By Shinovene Immanuel and Ndanki Kahiurika | 5 May 2017
AN OUTCRY has erupted in Ovitoto over two farms that were given to a hunting outfit owned by a few well-off individuals ahead of locals who wanted to expand their conservancy.
Bought in February 2016 by government, the farms – Gusinde No.197 and Osema No.63 – contain about 800 wildlife apparently worth more than N$3 million. The two farms with a combined 9 128 hectares are adjacent to the Ovitoto Conservancy, 45 kilometres east of Okahandja, and are now apparently worth about N$40 million.
Local villagers had been lobbying government for the farms through the Ovitoto Conservancy they formed in 2008, but they lost out to Ovitoto Game and Hunting Safaris about three weeks ago.
The land reform ministry announced three weeks ago through the media that the two farms had been leased to the hunting outfit for 99 years.
Government said there were 31 applicants but only 10 qualified, while two were disqualified on technical grounds, including a sole application by the Ovitoto Conservancy.
Ovitoto Game and Hunting Safaris was formed two weeks after government advertised the farms in September 2016 to specifically apply for the land.
The owners of Ovitoto Game and Hunting Safaris are: Road Fund Administration CEO John Ali Ipinge (40%), Namport manager Josephine Ipupa Kasheeta (20%), 65-year-old Ovitoto ‘community activist and representative’ Gabriel Mureti (20%), Avani Hotel manager Erenstine Jessica Tjiundje (10%), Agra researcher Angelina Operi Kanduvarisa (3%), and the Ovitoto Community Conservancy (7%).
The Namibian understands that Mureti was brought into the company because of his influence in the community as an ‘elder’ and a lobbyist’.
Researcher Kanduvarisa is a niece of chairperson Lisias Tjaveondja, who signed partnership agreements with Ovitoto Game and Hunting Safaris on behalf of the Ovitoto community.
Kanduvarisa, Tjiundje and Kasheeta declined to comment while efforts to contact Mureti were unsuccessful.
The Namibian Association of Community Based Natural Resource Management Support Organisation states that the Ovitoto Conservancy has more than 3 600 members.
It is, therefore, unclear why the company hand-picked a few individuals from the area instead of allocating the shares to the conservancy that has many members.
Ovitoto Game and Hunting Safaris’ proposal says the company wants to use the farms for game and wildlife conservation, trophy hunting, a lodge, adventure trips (such as hiking, game drives, horse trails, quad biking), breeding endangered species and bio-diversity conservation.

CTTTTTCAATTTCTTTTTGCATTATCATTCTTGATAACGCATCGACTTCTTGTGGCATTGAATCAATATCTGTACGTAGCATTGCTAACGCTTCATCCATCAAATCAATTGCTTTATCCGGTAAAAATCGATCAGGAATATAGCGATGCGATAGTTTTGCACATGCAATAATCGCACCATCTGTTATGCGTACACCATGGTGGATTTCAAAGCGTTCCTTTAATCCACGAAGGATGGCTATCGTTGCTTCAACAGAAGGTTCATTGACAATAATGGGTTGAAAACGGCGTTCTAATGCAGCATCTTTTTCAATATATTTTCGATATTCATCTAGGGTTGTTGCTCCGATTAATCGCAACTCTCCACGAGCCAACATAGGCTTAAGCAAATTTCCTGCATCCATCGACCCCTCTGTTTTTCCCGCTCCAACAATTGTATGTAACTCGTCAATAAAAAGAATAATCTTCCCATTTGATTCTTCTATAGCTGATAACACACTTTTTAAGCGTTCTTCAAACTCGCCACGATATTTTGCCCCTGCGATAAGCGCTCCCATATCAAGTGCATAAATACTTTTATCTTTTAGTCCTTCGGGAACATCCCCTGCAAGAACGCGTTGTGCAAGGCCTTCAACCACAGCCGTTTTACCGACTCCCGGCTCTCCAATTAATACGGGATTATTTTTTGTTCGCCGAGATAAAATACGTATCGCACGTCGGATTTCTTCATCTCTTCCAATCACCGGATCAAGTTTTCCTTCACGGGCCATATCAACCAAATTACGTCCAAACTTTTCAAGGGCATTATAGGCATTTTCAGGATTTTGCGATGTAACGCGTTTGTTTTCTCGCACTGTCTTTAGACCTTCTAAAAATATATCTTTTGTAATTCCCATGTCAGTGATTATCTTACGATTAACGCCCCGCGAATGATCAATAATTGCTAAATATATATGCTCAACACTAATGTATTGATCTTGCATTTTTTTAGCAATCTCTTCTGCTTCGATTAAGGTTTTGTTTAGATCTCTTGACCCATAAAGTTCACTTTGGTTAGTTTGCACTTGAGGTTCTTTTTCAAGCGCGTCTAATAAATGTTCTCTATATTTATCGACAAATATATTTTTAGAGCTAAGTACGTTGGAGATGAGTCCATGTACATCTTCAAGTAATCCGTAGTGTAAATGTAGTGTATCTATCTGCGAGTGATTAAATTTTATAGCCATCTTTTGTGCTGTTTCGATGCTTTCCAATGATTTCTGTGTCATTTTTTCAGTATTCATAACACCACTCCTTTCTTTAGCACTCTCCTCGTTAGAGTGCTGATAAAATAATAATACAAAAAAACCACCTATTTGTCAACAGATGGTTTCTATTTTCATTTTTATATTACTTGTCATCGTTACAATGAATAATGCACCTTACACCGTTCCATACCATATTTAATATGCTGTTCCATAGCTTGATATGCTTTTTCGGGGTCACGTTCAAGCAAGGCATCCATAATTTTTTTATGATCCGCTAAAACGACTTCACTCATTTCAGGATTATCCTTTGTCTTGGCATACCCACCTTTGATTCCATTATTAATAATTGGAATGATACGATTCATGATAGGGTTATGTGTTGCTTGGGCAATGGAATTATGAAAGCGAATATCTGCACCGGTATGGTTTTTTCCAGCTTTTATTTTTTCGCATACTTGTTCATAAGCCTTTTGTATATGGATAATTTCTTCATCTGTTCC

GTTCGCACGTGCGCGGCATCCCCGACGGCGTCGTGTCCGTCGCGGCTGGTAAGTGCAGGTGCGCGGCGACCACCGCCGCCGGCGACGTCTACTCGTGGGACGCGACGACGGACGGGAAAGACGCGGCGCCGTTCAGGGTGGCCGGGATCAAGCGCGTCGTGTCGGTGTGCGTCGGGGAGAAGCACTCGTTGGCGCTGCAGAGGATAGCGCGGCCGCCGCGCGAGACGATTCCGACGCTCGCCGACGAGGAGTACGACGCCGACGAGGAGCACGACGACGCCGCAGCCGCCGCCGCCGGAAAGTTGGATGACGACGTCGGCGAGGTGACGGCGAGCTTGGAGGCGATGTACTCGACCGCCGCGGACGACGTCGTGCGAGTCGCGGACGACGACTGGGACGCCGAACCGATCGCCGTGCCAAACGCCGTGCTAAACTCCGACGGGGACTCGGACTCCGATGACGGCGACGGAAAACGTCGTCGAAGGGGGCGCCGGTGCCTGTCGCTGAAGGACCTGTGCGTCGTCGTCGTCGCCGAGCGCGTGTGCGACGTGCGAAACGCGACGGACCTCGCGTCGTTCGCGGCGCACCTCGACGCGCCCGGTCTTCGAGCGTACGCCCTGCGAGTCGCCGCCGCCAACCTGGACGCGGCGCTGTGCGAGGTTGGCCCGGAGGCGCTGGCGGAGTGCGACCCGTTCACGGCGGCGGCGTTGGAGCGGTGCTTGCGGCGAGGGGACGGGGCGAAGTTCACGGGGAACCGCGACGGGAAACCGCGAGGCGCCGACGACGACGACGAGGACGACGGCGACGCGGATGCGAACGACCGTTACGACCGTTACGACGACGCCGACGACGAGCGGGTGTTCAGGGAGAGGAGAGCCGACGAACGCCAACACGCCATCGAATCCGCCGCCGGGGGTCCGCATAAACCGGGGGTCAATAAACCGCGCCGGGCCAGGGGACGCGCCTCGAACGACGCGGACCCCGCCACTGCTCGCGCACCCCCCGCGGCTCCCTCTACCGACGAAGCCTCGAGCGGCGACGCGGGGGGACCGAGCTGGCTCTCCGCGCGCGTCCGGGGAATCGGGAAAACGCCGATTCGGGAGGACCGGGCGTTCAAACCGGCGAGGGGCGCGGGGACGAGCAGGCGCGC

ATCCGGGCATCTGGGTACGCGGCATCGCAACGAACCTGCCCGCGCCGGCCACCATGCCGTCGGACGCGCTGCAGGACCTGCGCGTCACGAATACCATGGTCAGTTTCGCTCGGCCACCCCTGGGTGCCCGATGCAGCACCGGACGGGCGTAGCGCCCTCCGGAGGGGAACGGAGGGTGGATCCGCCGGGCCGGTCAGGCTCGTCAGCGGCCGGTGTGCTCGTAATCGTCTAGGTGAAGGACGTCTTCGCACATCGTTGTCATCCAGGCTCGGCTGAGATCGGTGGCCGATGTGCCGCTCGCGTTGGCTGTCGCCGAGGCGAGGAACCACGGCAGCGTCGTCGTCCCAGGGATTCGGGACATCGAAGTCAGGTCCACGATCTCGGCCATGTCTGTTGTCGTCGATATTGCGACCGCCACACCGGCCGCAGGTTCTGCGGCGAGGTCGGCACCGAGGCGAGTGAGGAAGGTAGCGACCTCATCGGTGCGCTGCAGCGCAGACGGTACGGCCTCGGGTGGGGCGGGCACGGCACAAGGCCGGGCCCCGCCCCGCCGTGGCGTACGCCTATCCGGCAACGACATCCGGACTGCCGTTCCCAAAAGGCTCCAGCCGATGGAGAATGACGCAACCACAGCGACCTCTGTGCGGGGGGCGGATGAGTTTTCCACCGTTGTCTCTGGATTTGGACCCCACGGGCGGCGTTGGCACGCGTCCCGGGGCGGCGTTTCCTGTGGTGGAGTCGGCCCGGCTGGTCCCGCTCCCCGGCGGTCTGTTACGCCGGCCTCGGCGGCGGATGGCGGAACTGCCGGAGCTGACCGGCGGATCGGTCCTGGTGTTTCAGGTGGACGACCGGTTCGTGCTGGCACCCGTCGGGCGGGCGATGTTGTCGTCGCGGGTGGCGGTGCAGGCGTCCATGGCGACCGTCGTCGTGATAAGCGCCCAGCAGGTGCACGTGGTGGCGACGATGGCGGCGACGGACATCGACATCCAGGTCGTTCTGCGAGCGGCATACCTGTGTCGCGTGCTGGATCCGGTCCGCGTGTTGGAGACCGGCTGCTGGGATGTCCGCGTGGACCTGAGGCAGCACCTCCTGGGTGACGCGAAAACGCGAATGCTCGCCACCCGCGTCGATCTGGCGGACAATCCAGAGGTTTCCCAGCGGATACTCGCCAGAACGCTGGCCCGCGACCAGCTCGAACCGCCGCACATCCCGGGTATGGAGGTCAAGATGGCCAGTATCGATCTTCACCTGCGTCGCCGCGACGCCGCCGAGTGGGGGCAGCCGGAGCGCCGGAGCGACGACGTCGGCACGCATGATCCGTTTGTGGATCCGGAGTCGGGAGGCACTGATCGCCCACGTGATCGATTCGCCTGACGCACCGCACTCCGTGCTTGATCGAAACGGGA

Ovitoto conservancy chair Tjaveondja said he realised too late during negotiations with the private company that they had to settle for less than they had wanted. Documents show that shares were issued on 1 October 2016.
“They [the company] just called me one day in a rush and I was told to sign the documents. I did not have time to read them. I was shocked to find that it appears that I signed for 7% shares. You won’t notice these things when you are being bulldozed. The 7% shares mean nothing,” said Tjaveondja. Documents seen by The Namibian show that Tjaveondja gave the private company the green light in a letter dated 30 September 2016.
“The Ovitoto Conservancy fully appreciate the effort and good gestures by Ovitoto Game and Hunting Safaris by allocating some shares in this venture. This will not only benefit the owners through direct ownership but also through employment opportunities,” he said.
Tjaveondja said he informed community leaders about the partnership, including Ovaherero Traditional Authority chief Vipuira Kapuuo.
Kapuuo told The Namibian last week that the community has been trying to get the farms for ages by talking to political leaders in government.
He said they met land reform minister Utoni Nujoma when they heard that government was buying the farms last year.
They also met National Assembly Speaker Peter Katjavivi and environment minister Pohamba Shifeta, who both endorsed their plan to own the farms, the chief said.
Kapuuo said they only learnt in newspapers that the farms had been given to Ovitoto Game and Hunting Safaris.
“It was a disappointment to us because we had begged for that farm and thought we would get it. It was not something that would benefit one or two people. It was going to benefit the whole community. We are begging government to please put it on hold and listen to us again,” he said.
Kapuuo issued a statement this week accusing the lands ministry and the private company of colluding with select Ovitoto residents to win the farms.
“I am appealing to our government through our President to intervene and request the Ministry of Land Reform to rescind this decision that led to the allocation of the aforesaid farms,” he said.
Majority owner Ipinge denied claims that his company gave the conservancy a raw deal.
“Taking into consideration the team’s empowerment agenda, it was decided that 40% of the company shares be allocated to people and the community via the Ovitoto Conservancy,” he told The Namibian this week.
Ipinge said three of the five shareholders are from Ovitoto (owning 33%) and that the owners are highly skilled leaders. “Sixty percent of the shareholders are women,” he added.
He said around N$3 million to N$5 million was needed for the first year, rising to an investment of N$12 million over the next three years.
Ipinge and Kasheeta are the directors of the company.
Ipinge said the company only has two directors because “as a start-up venture, you want to have an effective and small team to drive the business agenda and see the company through its formation stage. However, you then expand it as you go along”.
Lands ministry permanent secretary Peter Amutenya did not answer detailed questions sent to him this week.
He, however, issued a statement last week saying the community will benefit since they are shareholders in Ovitoto Game and Hunting Safaris.